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Dental Health, Oral Disorders & Therapy

Mini Review Volume 13 Issue 3

Minimal invasive approach to managing pediatric patients

Fahad Khan

Dr Fahad Khan, DMD, MFDS RCPS (Glasg), MSc Restorative Dentistry, Dentist with special interest in restorative dentistry and clinical supervisor at DDUH, New Delhi, India

Correspondence: Fahad Khan, Dentist with special interest in restorative dentistry and clinical supervisor at DDUH, India, Tel 0858050518

Received: September 12, 2022 | Published: September 23, 2022

Citation: Khan F. Minimal invasive approach to managing pediatric patients. J Dent Health Oral Disord Ther. 2022;13(3):74-75. DOI: 10.15406/jdhodt.2022.13.00576

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As clinicians, we can relate to difficulties in managing and treating children with dental caries, although there are methods like behaviour management, sedation and general anesthetic in managing children. Besides the additional cost and time associated with these methods, most dentists might not have the know-how or facilities to carry out these techniques. The aim of this is article to highlight minimal and non-invasive methods of managing dental caries. During the Covid 19 pandemic, having treatment options that are none or reduced aerosol-generating along with shorter treatment times is an added benefit.

Keywords: dental caries, children, fluoride, treatment


ICDAS, International caries detection and assessment System; SDF, silver diamine fluoride; ART, atraumatic restorative technique; ITR, interim therapeutic restoration; EDJ, enamel dentine junction


Dental caries is a biofilm-mediated, sugar-driven, multifactorial, dynamic disease that results in the imbalance of demineralization and remineralisation of dental hard tissues.1 It can be diagnosed by cleaning and drying the tooth and having good lighting along with good tactile sensation with a blunt probe.2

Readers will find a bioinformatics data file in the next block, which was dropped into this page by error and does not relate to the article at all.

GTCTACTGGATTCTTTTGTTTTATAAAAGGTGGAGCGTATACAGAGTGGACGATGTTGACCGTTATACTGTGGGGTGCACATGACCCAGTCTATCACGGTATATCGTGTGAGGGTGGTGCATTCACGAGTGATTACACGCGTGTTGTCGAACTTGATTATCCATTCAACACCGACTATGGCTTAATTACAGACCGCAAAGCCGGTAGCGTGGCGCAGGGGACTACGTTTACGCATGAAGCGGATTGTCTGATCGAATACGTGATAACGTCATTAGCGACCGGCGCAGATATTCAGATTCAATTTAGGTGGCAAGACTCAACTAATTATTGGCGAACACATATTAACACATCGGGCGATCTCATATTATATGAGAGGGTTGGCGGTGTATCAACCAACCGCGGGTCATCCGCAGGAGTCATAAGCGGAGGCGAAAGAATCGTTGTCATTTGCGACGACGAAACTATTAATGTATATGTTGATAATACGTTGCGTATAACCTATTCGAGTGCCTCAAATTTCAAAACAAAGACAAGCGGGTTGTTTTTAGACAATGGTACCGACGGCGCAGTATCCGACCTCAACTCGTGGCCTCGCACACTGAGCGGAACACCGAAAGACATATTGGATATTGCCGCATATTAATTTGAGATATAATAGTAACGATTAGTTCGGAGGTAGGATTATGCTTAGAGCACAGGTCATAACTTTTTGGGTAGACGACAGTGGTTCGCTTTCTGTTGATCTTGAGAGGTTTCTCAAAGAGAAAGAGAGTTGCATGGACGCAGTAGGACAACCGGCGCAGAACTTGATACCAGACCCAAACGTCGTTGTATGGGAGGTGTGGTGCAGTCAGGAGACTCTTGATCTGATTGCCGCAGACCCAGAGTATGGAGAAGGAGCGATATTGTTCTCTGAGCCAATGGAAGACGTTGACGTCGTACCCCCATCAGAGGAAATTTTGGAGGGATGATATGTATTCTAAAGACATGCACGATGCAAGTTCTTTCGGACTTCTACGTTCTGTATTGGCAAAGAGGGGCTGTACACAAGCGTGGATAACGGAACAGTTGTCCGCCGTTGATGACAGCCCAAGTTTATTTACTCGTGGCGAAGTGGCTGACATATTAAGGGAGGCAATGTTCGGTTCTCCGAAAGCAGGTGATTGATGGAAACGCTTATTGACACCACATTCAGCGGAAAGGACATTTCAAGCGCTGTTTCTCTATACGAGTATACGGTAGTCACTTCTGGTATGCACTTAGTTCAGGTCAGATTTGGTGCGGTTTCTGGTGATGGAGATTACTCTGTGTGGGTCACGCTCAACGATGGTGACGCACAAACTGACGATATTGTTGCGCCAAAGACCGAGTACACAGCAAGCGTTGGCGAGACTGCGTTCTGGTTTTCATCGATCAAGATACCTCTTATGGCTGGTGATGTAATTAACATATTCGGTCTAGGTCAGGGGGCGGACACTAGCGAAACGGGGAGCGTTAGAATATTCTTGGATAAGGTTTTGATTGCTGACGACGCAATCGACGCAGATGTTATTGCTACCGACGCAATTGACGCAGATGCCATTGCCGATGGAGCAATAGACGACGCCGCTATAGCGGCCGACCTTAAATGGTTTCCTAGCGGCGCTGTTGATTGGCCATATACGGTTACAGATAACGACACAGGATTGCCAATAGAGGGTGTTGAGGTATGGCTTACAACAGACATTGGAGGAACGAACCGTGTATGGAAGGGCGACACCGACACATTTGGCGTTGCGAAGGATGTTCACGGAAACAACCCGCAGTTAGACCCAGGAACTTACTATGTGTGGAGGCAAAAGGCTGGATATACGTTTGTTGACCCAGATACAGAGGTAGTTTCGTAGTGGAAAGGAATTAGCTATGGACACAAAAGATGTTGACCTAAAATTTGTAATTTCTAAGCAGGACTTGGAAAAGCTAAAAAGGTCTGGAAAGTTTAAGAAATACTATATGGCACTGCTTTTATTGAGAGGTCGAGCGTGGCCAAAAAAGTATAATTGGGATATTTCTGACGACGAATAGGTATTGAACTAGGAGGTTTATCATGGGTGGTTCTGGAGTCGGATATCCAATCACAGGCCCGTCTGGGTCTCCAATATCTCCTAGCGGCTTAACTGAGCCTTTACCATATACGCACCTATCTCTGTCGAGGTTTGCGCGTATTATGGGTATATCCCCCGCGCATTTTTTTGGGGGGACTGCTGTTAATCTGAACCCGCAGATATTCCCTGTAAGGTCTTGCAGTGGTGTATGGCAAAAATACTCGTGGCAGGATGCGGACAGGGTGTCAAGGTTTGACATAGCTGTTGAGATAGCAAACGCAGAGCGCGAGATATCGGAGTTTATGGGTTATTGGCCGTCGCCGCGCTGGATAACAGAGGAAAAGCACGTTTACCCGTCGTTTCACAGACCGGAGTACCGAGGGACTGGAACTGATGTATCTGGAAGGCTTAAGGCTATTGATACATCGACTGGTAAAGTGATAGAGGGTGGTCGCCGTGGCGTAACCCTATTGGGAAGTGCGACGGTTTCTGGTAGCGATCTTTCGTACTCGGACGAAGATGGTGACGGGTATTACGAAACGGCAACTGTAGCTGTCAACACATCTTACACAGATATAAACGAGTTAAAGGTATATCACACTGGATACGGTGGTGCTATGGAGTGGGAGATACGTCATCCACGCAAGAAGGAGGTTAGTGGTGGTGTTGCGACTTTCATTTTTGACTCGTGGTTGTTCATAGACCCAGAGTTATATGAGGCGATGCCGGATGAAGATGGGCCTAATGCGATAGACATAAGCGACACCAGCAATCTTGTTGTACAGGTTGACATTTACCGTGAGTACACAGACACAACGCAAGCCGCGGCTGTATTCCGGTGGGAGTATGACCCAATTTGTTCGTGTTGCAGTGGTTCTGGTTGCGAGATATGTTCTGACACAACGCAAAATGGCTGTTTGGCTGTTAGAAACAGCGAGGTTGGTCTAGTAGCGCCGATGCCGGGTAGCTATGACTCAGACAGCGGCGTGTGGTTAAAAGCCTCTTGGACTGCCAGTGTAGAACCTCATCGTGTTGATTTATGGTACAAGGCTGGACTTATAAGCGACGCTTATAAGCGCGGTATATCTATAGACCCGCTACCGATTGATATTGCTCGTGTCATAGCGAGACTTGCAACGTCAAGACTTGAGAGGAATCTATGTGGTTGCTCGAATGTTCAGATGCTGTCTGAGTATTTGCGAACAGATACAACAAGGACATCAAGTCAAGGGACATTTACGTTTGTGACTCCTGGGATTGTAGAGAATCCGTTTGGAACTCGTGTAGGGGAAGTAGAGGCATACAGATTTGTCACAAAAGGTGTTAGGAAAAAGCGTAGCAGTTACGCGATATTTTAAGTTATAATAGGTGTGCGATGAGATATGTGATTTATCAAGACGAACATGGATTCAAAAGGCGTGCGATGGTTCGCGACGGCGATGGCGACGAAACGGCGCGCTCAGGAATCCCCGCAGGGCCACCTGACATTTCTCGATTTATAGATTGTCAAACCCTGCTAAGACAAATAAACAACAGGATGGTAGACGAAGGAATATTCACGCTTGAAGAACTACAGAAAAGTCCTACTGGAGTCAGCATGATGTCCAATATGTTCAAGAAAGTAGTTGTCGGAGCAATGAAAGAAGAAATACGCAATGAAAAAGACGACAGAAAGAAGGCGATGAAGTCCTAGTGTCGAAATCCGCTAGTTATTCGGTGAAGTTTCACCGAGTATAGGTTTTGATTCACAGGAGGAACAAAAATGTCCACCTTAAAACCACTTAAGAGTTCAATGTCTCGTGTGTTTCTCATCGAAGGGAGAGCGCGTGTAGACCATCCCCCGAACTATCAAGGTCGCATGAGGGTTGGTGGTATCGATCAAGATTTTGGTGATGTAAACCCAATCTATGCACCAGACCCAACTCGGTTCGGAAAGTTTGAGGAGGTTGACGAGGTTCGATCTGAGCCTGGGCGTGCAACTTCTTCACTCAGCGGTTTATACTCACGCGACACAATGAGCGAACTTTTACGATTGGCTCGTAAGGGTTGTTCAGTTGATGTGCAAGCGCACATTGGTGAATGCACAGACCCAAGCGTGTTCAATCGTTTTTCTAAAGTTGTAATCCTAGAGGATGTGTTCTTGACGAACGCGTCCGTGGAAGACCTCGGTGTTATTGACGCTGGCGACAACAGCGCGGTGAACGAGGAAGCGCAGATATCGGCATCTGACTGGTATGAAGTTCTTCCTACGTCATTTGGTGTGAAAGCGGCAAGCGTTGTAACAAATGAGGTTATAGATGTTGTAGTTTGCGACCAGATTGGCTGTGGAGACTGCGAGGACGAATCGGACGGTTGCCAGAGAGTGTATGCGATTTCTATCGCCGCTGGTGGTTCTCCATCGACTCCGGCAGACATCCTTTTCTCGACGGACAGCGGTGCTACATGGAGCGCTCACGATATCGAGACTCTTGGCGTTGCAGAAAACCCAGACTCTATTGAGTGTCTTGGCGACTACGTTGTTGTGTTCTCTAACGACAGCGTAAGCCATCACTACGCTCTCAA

As dental caries is progressive, to determine how severe the carious lesion is, a classification system by the International Caries Detection and Assessment System (ICDAS) is commonly used to stage the severity of dental caries.3

As we move to a modern approach for the management of caries, it is important to take into account the activity, location and cavitation of the carious lesion when determining the management. Non- cavitated lesions and cavitated lesions in a cleansable area should be managed via the minimally invasive approach.4 minimally invasive treatment can be classified into two categories, non-invasive treatment and micro-invasive treatment. In a world where COVID-19 is occurring, having treatment options that are reduced or non-aerosol generating along with shorter treatment times is encouraged. This means that children are still able to go to a dental practice for treatment, while reducing risk of COVID-19.

Non- invasive treatment

Fluoride varnish

Fluoride varnish is a topical fluoride that is professionally applied. It has a fluoride concentration of 22,600ppm. It had a colophony hydrophobic matrix that is dissolved in ethanol and attaches onto the enamel. This allows for slow release of fluoride onto the teeth. As the concentration of fluoride is very high, it is important to remember not to apply too much to prevent overdose of fluoride. Hence, in a child of 2-5 years old, a maximum of 0.25ml can be applied and in a child of 5-7 years old, a maximum of 0.4ml can be applied.5

Due to the extremely high fluoride content in fluoride varnish, it has been proven effective in treating non- cavitated carious lesions encouraging remineralisation of the carious lesion.6 By applying fluoride varnish twice a year, it is also a good method of caries prevention in children above the age of two with high caries risk.6 Fluoride Varnish can reduce the risk of caries by 33%.7

Silver diamine fluoride (SDF)

Silver diamine fluoride (SDF) is a colorless alkaline solution that contains both silver and fluoride that acts synergistically to arrest carious lesions.8 It has a fluoride concentration of 44,800ppm.6 The silver in the solution is bactericidal and the fluoride aids in inhibiting demineralization and promoting remineralisation of demineralized enamel and dentine.8 It addition, in has been shown that SDF arrests over 80% of caries.9 Along with being very effective at arresting caries, SDF is economical and does not require many instruments or difficult techniques for application.9 When SDF is applied to cavitated lesions, it also has a positive effect on the rest of the mouth in caries prevention.10

Having mentioned the above, there is a drawback of SDF and that is that it turns the carious lesions black, so it is very important that both the child and parents are aware of the side effects before using SDF for caries treatment.